Gov. John Lynch is ringing the warning bell over the extent of tax increases and spending contained in a two-year, $10.4 billion state budget facing a showdown vote in the House of Representatives next week.


The proposed House Finance Committee budget would increase state tax and fee spending by $178 million over what Lynch proposed Feb. 15, according to its chairman, Durham Democratic Rep. Marjorie Smith.


It also raised cigarette taxes higher than Lynch asked for and would raise the tax on real estate transactions to support a popular land and building preservation effort.

“I think as this budget gets into the Senate, I believe they are going to take a serious look at the add-ons that are coming out of the House,” Lynch said Friday during an editorial board meeting at The Telegraph.


Meanwhile, Lynch said he’s open to accepting changes if they are needed to “clarify the intent” of his proposed amendment to the state Constitution over education funding.

Former Supreme Court Justice Chuck Douglas urged lawmakers this week to add to Lynch’s amendment that lawmakers have “broad latitude” in deciding how education aid is given out.


“I am open to a word or two that would clarify the intent of the amendment going forward, and that certainly could happen,” Lynch began, adding Douglas was correct the Supreme Court used those words in previous decisions.


The state Senate will take up his controversial amendment next week.


Republican critics predict he’ll get the 15 votes or 60 percent super-majority needed to pass the amendment in the upper chamber.


His task in the House, if it gets that far, will be tougher.


Lynch said court decisions don’t allow the state to funnel extra education aid to needy communities within the total pool of dollars that equates to what the state defines as the cost of an adequate education.


The Lynch amendment would set a 50 percent floor for state support of that adequate education definition and let targeting occur within that amount.


Some critics say Lynch’s design would let future lawmakers and governors shrink the scope of the adequate education definition to fit a desired, smaller aid pool.


Others fault Lynch for expressly retaining the court’s role to judge changes the Legislature would make.


“The opposition to this amendment is really coming from vocal members of the extremes. There are some who believe it doesn’t go far enough, some who believe it goes too far,” Lynch said.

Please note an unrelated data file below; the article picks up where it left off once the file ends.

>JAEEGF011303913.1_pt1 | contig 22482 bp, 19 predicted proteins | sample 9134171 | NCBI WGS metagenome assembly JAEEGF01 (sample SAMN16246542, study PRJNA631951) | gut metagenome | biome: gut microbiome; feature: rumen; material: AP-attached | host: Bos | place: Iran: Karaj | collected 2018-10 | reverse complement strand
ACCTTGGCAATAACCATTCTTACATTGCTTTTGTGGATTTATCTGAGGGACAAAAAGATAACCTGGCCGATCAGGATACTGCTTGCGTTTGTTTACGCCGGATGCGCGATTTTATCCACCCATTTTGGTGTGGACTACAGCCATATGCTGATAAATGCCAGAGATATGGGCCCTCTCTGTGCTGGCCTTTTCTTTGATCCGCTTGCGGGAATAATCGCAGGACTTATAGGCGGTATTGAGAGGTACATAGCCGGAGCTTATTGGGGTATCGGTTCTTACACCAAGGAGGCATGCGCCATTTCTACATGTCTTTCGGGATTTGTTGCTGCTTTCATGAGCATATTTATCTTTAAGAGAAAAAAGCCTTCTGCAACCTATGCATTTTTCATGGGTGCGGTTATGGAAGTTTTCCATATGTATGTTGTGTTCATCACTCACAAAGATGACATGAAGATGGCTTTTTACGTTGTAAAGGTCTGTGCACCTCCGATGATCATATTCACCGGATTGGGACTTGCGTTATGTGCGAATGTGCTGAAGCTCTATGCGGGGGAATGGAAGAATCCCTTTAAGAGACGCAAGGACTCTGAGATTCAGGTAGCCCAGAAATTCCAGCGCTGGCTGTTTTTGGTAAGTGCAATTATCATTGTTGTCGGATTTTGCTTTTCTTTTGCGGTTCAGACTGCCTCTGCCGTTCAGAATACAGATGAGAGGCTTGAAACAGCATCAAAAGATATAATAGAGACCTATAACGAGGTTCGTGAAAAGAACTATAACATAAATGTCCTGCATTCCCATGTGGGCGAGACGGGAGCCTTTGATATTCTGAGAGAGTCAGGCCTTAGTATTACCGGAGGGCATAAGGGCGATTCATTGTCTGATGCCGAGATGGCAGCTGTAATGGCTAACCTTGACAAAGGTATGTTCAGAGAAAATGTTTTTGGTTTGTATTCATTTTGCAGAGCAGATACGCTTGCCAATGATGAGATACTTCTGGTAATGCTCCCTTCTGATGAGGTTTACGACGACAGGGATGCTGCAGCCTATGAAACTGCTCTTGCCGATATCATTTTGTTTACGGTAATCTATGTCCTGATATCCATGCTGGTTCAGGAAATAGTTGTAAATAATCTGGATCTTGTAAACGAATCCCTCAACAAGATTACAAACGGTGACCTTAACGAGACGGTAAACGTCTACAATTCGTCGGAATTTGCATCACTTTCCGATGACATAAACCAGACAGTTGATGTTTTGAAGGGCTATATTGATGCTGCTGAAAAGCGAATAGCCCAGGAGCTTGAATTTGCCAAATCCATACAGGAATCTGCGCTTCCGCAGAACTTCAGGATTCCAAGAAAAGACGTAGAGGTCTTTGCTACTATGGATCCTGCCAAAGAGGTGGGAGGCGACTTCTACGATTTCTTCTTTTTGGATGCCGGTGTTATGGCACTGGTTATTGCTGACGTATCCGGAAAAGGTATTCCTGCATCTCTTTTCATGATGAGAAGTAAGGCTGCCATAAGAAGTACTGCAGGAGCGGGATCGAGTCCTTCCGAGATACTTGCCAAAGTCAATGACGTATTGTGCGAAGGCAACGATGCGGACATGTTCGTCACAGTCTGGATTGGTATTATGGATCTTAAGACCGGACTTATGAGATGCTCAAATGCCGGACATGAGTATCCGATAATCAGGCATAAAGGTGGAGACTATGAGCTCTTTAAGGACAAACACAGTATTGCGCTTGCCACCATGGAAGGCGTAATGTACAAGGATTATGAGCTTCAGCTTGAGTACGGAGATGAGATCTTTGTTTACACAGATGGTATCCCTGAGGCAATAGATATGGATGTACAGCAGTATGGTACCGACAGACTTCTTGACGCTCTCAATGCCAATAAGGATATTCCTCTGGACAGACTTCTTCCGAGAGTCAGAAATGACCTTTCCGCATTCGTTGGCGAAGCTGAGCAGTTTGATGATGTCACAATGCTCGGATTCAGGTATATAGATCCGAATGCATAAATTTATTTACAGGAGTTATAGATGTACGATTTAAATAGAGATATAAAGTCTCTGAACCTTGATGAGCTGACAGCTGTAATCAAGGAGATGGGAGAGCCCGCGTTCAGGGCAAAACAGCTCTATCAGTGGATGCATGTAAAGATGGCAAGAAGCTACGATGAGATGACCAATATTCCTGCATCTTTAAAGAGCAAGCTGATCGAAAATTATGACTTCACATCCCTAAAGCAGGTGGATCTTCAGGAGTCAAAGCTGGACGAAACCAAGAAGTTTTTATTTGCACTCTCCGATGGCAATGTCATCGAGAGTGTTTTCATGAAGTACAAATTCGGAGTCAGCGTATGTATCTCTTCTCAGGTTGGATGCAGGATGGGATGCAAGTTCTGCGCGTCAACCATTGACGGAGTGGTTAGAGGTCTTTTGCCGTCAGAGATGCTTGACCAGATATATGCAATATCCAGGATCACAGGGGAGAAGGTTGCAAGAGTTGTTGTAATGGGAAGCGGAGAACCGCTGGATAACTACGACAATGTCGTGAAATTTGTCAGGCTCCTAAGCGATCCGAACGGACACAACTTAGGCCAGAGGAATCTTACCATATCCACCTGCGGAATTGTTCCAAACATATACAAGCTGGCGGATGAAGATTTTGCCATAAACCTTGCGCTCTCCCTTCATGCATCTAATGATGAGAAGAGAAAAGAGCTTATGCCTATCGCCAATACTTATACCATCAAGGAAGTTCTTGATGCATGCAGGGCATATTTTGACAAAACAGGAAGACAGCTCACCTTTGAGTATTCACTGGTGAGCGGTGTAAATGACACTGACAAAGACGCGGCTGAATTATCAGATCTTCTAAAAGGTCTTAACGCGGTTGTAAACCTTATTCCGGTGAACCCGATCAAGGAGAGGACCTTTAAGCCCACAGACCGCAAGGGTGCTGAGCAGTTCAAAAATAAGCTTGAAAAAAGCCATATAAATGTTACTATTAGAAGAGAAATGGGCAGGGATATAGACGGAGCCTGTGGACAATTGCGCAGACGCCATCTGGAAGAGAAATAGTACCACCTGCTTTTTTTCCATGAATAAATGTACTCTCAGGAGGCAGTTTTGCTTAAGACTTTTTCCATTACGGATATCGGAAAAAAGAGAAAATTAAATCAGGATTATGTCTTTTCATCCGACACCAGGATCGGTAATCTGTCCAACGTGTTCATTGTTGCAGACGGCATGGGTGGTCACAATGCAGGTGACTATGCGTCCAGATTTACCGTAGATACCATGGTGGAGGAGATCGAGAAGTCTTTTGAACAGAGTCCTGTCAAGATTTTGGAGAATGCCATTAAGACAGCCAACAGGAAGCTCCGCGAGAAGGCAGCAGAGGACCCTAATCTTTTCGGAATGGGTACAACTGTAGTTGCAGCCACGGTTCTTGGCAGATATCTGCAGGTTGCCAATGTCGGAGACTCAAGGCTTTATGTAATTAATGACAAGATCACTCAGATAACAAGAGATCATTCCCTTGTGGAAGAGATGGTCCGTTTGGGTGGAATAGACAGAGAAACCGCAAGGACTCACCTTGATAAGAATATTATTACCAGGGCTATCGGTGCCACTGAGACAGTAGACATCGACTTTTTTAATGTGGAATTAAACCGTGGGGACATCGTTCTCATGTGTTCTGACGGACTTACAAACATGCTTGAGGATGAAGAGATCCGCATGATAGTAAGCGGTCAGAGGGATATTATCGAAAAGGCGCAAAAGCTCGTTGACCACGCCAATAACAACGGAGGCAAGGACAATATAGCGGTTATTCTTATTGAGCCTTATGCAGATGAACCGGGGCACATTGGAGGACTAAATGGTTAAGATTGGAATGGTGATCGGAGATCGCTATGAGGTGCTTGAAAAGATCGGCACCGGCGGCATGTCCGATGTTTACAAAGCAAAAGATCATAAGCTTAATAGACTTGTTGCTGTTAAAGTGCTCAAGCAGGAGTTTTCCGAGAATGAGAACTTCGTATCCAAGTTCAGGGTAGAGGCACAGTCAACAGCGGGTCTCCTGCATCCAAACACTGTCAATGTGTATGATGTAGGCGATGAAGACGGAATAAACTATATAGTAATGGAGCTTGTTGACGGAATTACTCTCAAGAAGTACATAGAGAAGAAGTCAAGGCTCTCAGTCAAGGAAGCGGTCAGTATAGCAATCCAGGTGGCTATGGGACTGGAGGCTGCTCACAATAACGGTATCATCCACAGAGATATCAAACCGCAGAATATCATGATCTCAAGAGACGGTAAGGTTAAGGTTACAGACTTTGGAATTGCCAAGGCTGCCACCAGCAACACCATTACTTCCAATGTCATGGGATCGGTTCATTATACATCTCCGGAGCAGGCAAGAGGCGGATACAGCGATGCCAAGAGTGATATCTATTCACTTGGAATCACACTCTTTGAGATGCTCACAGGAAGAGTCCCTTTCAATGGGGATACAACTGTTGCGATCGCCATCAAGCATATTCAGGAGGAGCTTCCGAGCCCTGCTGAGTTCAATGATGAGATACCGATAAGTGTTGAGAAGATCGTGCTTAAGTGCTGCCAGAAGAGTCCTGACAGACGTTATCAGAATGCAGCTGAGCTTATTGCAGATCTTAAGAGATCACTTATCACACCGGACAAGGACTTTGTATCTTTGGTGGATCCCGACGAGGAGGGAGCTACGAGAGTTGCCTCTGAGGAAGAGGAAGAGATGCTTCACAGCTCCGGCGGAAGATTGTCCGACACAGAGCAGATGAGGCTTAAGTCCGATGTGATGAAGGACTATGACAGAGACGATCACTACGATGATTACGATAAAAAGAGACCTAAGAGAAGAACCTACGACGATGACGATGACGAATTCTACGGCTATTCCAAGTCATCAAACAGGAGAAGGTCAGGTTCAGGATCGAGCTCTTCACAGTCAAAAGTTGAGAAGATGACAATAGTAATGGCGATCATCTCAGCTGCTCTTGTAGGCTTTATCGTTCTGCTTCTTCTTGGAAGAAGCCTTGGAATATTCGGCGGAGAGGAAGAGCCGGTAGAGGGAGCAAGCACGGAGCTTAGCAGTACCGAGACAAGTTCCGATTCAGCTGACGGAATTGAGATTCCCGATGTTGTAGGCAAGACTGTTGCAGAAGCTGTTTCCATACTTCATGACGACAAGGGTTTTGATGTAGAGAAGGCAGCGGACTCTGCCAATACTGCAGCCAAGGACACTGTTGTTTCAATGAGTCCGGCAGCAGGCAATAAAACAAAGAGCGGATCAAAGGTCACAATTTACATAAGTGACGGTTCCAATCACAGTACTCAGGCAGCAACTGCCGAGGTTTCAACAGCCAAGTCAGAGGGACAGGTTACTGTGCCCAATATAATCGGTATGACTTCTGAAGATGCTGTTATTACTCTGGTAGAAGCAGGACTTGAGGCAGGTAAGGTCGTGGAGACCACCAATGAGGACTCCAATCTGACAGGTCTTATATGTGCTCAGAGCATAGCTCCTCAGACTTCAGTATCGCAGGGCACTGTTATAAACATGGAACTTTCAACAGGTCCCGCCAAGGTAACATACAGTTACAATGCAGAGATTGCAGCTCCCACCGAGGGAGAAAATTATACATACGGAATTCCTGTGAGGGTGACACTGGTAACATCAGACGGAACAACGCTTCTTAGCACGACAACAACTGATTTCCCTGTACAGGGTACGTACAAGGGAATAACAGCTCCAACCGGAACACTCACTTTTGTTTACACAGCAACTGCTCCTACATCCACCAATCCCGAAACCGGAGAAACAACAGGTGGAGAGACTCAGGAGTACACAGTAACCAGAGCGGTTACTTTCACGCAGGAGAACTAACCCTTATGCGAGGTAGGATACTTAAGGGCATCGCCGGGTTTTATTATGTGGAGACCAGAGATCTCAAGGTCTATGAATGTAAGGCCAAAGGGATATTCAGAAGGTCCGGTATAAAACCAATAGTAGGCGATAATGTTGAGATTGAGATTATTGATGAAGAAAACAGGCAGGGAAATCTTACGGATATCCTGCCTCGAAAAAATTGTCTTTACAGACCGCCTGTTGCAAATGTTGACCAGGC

“There are some who believe that under this definition the cost is $300 million, others who believe under this amendment the cost is $3 billion.


“This amendment is a balanced approach to achieving what I think is good education policy.”


On Zyn pouchestaxes, Lynch said he prefers lawmakers do not, as the financing of the House budget plan would, dedicate an increase in the tax on real estate transactions to the Land and Community Heritage Investment Program.


The request of LCHIP supporters for $6 million each year was paid for in Lynch’s original budget.


“I am concerned about dedicated funds, and I have real concerns about doing it the way that has been suggested in the House through the real estate transfer tax,” Lynch said.


“Invariably, different programs and organizations want designated funding applicable to them. If we embark down that path, we lose the flexibility to apply the General Fund to the priorities we think should be there.”


Lynch’s budget would raise the tax on cigarettes by 28 cents per pack. The House budget relies on a cigarette tax increase of 45 cents per pack. Lynch said that level could jeopardize the boon the state gets from sales along the Massachusetts border.


“I have concerns about the tax at that level,” Lynch said of the tax increase before the House.


Massachusetts now taxes cigarettes at $1.51 per pack, but in applying its sales tax, the total taxes there are closer to $1.71 per pack.


Lynch’s tax increase would raise the tax to $1.08; the proposed House increase would be $1.25.


“If we look right now vis-a-vis Massachusetts with the 28-cent increase, we are 70 to 80 cents lower. I think that is a good competitive advantage over the stores along the borders.”



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